This isn't actually unusual. Consider Hillary Clinton's run for the presidency in 2008, when a man in her audience yelled, "Iron my shirt." Both of these misogynistic hecklers did their work in the first few minutes of a powerful woman's talk, seeking to undermine her status and remind her of her more traditional duties as housekeeper or sex object, or both.
The Guardian shares what happened next in Schumer's comedy set:
In a video she posted online, the Trainwreck writer is seen to stop the show to call out the heckler. “OK, wait, I want the guy who just yelled ‘show us your tits’ to come up here,” she said. “Everybody point at him, so I know which one.”
Members of the audience pointed to the man, who said he was wearing a shirt which read: “I love pussies.”
“Now don’t get shy, what do you do for a living?” Schumer asked the man, to which he responded: “Sales.”
“Sales?” Schumer said. “How’s that working out? Is it going well? Because we’re not buying it.
“That’s really cute, but if you yell out again, you’re going to be yelling ‘show your tits’ to people in the parking lot, because you’re going to get thrown out, motherfucker.
“Don’t throw him out, just look him in the eye, tell me if you’re going to see a scarier motherfucker than that guy … I’ll show my tits when I want to.”
When the man yelled out for a second time Schumer finally decided to have him removed, to which he said: “I was about to go anyway.” She replied: “We’re going to miss you so much. I already miss you,” before telling the audience to clap if they think he should be kicked out. The arena burst into applause.There's so much to like and learn from this deft handling of a heckler. It's a small speech in its own right, and a great example for how to deal with this kind of seemingly irrational, but truly nefarious, challenge from the audience. After all, we talk about speakers "owning the stage" or "having the floor," meaning it's their turn to speak. Hecklers take the stage or the floor away, however briefly, in what is clearly a power play. Taking back control is what the speaker needs to do. What can you learn from this famous speech?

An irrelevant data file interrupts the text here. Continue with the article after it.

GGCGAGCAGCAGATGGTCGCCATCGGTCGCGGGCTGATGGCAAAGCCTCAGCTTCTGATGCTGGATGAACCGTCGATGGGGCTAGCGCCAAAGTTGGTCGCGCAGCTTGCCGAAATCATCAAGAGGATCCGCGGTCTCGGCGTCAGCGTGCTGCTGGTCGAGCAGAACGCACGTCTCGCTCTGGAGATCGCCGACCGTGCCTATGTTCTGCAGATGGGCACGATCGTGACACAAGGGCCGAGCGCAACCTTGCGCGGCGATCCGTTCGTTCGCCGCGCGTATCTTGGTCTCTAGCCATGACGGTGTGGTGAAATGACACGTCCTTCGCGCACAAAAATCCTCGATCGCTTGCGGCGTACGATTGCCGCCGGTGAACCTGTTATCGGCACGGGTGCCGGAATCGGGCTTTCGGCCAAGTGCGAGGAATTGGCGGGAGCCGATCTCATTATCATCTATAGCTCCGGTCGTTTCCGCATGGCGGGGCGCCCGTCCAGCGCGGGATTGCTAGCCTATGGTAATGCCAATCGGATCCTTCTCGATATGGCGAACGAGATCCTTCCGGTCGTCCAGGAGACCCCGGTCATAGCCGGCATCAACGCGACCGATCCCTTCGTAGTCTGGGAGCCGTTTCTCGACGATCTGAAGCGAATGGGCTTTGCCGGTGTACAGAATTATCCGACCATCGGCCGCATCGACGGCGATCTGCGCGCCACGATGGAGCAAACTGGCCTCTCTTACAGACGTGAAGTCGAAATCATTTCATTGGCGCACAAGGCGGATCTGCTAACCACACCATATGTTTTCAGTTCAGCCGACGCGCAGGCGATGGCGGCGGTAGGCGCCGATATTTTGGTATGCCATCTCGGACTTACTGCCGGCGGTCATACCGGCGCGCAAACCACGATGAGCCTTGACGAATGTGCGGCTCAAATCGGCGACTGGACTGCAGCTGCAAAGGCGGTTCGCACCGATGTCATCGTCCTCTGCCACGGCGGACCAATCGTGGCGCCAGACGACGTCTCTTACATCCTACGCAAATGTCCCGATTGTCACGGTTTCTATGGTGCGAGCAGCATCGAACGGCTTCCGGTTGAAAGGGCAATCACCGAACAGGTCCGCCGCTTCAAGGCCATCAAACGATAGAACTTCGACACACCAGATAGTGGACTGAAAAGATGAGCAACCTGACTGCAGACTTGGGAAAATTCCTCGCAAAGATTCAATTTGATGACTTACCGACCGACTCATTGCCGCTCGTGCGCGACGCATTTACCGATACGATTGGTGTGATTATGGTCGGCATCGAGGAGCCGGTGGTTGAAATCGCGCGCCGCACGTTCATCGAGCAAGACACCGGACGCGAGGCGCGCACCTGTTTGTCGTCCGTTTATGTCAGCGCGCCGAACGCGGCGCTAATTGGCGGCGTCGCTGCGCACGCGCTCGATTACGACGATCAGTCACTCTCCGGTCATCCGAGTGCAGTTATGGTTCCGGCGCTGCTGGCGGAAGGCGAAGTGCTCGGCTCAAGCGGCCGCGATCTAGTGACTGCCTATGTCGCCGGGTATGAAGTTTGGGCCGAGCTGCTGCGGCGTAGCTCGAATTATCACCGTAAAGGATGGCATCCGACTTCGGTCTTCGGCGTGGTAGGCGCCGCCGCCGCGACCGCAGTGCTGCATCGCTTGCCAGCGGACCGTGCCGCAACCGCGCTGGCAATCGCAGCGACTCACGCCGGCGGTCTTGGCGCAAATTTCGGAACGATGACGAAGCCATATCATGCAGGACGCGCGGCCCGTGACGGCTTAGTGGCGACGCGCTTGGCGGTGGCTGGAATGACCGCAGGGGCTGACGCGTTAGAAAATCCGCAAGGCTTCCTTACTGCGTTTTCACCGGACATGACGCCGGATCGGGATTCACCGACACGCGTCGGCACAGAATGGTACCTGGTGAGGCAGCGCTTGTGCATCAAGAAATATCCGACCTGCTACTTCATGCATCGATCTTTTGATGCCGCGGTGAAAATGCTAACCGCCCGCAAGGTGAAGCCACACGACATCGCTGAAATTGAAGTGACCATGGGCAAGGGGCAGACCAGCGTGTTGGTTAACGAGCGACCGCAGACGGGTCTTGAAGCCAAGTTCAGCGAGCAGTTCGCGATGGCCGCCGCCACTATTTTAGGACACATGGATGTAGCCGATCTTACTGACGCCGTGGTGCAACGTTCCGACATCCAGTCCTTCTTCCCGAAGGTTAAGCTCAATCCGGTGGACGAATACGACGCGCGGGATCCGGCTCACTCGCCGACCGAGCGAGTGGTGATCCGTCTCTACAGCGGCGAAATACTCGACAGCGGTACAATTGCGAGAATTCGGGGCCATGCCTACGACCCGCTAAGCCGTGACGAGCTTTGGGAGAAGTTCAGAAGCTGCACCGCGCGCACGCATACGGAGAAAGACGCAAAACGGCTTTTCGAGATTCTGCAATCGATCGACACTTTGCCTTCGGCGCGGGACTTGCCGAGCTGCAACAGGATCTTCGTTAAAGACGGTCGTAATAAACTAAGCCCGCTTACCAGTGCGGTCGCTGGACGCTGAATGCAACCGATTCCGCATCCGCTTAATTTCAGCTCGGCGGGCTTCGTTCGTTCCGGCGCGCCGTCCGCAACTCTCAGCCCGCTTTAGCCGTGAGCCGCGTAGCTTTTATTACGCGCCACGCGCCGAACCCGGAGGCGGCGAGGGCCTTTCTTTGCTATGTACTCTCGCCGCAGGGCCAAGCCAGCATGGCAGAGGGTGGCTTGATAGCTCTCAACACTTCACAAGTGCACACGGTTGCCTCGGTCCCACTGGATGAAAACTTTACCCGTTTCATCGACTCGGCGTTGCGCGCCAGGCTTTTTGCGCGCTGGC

- Enlist the rest of the audience when a heckler rises: Schumer's first instinct was to get the crowd to identify the heckler--both practical in the huge arena, and a way to get them on her side. There's safety in numbers and in helping each other call out trouble-makers.
- Set the terms of the engagement, out loud: Notice that she announced what she wanted to happen first, then called on the audience directly, with an "Everybody...." so it was clear that she wasn't waiting for the heckler to identify himself. Telling your audience, out loud, what you want to happen, is one of the speaker's most powerful tools.
- If this, then that: "That’s really cute, but if you yell out again, you’re going to be yelling ‘show your tits’ to people in the parking lot, because you’re going to get thrown out, motherfucker." If you need to handle a heckler, make the next action and its consequences clear--again, out loud--so that all can see and hear what you intend. Then take action. Enlisting the audience to clap if they thought he should be kicked out after a second infraction was a genius way to get the crowd back in on the action.
Join me in Edinburgh, Scotland, on October 20 for a new workshop, Add Meaning with Metaphor: Improve your Speeches with the Most Powerful Figure of Speech. It's a pre-conference workshop at the Edinburgh Speechwriters and Business Communicators Conference, designed to help both speakers and speechwriters use this powerful tool. You can register here for just the workshop, the conference, or both.